Bear fruit in keeping with repentance.And do not presume to say to yourselves, ‘We have Abraham as our father,’ for I tell you, God is able from these stones to raise up children for Abraham.Even now the axe is laid to the root of the trees. Every tree therefore that does not bear good fruit is cut down and thrown into the fire.
If you’ve spent any time within a children’s church service you’ve likely heard a song that goes like this: “Father Abraham had many sons, Many sons had Father Abraham. I am one of them and so are you. So let’s all praise the Lord.” Unlike me, my wife grew up in the church, and the song is sung often within our house. It’s cute, it’s catchy, but the principle it teaches should be abandoned as children grow into adults.
I’m not here nitpicking the song or implying we abandon teaching our children through music. I’m here suggesting that we exercise caution with our children in regards to their relationship with God. It is certainly a benefit for children to grow up with parents who trust and love Jesus. But we must never give them the false belief that being raised in a Christian home puts them in a right relationship with God. It has long been said that “God has no grandchildren,” meaning that God desires a personal relationship with everyone as a father to a son. No one inherits the Kingdom of God by being born into “the right family.” Whether a parent, a pastor or Sunday school teacher there is much we can do to serve children and model a life following Christ, but we cannot save them, only God can do that.
This is what John the Baptizer was getting at in Matthew 3 when speaking to the Pharisees. They were morally upright and traced their Israelite heritage back to Abraham. They believed God’s judgment would come only upon the enemies of Israel, not realizing that He wanted them too to exercise faith in Him and repent of their sins.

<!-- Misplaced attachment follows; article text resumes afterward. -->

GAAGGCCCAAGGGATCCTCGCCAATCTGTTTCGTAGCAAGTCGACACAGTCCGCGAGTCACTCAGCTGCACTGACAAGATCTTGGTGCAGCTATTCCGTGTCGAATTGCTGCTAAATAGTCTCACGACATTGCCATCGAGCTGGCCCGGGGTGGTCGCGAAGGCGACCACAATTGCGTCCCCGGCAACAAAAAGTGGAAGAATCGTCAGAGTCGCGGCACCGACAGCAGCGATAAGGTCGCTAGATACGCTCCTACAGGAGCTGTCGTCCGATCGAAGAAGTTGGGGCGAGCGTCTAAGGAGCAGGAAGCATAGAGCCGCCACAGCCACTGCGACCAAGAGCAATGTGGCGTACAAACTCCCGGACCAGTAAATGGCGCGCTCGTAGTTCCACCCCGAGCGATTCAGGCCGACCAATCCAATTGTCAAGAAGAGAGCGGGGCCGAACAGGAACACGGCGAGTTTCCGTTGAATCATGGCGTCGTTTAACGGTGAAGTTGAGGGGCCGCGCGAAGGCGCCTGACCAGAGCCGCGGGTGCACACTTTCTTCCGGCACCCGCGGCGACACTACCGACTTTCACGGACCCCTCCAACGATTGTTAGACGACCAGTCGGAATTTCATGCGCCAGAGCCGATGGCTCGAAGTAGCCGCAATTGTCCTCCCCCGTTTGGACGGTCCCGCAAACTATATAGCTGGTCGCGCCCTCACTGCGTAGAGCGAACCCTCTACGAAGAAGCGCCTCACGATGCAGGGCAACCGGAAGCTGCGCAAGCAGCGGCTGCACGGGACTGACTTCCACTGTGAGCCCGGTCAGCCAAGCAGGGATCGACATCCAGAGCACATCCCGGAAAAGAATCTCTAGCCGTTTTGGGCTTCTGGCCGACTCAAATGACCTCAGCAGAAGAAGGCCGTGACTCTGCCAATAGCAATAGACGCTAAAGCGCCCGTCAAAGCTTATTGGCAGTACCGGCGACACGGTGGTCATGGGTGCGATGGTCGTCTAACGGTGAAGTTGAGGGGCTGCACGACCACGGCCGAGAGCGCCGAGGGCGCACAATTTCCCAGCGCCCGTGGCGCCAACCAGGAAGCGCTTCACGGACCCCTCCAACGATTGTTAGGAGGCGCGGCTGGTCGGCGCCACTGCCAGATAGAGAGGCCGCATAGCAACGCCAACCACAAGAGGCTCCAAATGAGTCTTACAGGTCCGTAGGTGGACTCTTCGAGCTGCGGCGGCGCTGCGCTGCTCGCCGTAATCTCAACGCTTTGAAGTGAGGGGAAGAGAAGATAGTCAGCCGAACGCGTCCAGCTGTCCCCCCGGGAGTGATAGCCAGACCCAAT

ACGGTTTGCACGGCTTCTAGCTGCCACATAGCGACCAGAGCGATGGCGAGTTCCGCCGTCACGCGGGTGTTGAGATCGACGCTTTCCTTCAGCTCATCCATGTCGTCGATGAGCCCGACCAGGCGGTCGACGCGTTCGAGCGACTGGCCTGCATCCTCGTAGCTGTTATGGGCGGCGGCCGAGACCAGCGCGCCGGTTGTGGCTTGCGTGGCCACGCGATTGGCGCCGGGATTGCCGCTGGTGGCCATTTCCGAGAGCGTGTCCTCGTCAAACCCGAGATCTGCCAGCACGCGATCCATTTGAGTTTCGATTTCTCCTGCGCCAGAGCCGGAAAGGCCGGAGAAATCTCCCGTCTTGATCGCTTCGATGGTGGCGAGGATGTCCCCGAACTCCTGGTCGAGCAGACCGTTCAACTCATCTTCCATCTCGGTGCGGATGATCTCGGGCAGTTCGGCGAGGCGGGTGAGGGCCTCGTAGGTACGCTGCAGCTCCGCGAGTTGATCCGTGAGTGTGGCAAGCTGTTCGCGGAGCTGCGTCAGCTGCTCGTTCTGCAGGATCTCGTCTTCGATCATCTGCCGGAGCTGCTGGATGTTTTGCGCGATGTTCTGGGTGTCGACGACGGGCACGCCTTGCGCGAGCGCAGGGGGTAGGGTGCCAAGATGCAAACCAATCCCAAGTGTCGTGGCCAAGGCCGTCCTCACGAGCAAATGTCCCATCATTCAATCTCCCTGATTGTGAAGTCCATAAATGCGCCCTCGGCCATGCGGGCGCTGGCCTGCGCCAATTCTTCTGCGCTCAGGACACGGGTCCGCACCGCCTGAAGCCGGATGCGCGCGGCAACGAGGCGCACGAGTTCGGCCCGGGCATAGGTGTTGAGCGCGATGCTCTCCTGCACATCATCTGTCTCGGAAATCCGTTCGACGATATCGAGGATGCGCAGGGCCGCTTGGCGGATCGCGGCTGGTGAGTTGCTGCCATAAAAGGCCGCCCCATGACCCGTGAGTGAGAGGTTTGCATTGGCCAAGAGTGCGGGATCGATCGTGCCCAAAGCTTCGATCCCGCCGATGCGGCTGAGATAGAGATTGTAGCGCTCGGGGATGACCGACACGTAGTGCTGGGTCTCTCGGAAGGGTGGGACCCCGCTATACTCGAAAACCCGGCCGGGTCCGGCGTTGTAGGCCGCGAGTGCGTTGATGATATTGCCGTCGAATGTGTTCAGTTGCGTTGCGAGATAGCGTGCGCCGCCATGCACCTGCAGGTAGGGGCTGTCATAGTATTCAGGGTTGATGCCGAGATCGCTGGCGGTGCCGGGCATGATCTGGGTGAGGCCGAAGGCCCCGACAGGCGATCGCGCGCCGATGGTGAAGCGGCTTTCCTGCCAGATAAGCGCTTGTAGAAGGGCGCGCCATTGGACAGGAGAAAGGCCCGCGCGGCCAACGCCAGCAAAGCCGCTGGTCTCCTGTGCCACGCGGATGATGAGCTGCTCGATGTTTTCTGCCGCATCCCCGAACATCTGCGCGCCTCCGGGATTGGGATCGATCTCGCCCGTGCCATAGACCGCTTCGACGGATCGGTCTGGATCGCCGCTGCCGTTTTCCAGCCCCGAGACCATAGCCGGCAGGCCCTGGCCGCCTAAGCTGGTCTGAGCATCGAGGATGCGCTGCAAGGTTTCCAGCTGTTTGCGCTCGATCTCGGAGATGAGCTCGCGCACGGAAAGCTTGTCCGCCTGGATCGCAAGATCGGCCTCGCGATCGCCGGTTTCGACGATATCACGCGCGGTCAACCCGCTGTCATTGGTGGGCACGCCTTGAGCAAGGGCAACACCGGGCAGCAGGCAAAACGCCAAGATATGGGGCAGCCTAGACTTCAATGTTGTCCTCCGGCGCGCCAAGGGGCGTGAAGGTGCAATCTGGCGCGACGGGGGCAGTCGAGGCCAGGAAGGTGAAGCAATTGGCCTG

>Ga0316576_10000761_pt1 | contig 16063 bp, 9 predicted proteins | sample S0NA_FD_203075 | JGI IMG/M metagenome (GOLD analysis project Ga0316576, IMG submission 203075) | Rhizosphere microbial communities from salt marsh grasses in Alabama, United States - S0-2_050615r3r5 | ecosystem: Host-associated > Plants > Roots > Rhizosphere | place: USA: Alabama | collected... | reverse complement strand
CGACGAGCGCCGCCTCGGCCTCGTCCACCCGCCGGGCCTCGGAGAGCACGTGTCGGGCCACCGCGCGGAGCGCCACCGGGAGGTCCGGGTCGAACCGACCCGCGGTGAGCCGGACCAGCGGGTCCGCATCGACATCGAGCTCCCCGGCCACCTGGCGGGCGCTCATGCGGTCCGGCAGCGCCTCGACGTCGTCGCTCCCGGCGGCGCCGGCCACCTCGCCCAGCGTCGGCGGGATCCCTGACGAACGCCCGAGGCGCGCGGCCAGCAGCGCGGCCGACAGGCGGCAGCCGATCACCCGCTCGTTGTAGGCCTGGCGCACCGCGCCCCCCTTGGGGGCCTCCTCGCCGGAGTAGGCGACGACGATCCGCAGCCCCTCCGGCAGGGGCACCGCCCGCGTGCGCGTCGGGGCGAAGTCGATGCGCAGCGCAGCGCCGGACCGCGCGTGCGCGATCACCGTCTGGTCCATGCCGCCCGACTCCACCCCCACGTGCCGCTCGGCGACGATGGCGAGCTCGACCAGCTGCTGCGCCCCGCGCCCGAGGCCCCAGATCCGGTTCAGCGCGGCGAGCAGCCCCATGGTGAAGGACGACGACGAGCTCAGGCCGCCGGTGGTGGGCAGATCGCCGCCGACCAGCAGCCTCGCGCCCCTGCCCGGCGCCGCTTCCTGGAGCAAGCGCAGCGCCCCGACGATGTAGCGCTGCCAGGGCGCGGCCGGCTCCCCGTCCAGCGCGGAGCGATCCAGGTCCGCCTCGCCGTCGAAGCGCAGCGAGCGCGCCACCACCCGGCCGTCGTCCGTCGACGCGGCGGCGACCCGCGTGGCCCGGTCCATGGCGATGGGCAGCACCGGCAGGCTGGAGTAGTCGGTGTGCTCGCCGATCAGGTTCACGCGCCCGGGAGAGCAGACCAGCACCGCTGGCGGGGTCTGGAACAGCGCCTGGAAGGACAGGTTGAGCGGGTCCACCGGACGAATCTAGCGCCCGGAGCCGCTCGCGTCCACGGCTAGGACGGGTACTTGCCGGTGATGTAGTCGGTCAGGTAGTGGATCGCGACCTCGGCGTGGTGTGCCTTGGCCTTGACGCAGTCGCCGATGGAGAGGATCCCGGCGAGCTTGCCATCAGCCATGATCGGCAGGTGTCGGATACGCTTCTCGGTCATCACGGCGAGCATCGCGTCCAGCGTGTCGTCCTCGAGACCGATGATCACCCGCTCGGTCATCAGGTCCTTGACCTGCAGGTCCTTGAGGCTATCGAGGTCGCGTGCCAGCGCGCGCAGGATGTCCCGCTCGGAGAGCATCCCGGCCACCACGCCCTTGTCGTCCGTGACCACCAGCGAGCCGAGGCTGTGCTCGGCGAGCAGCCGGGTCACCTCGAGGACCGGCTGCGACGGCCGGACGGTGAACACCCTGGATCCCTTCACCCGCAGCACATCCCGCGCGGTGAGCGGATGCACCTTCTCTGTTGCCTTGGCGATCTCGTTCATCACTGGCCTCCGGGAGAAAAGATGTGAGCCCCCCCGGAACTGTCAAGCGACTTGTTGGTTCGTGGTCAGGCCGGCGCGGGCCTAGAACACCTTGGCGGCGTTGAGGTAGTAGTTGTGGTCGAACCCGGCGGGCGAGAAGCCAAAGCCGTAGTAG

One of my deepest desires is for my own child (and future children) to come to know Jesus personally, to be redeemed and live a life marked by repentance. At the end of the day it is up to Jesus to do the “heavy lifting,” and I must trust Him to seek and save my son. God will likely use human means, but the end result is solely God’s doing.
I see this also with the youth I teach. Their parents care deeply about their souls and desperately want them to know Jesus. Many of them do know Him. Right now they live in good Christian homes, under the umbrella of their parents faith. A time will come when they will run out from under that umbrella into the storms of this world. They will get wet, they won’t be able to fall back on their parents faith. Their parents will keep praying for them, but they cannot redeem them. The child will have to find an umbrella of their own. They will have to come to Jesus’ cross independently. There the stains of sin will be washed by His blood, under His umbrella they will be made white. Without His covering, the storms and waves of this world will drown them in sin and unrepentance. As parents, this also puts us in the position of growing in our own faith. When our children become adults and dash out from under our umbrellas we can sit back anxiously out of fear they will get wet, or we can resort to prayer and entrust the God who holds us in His hand will graciously hold them as well.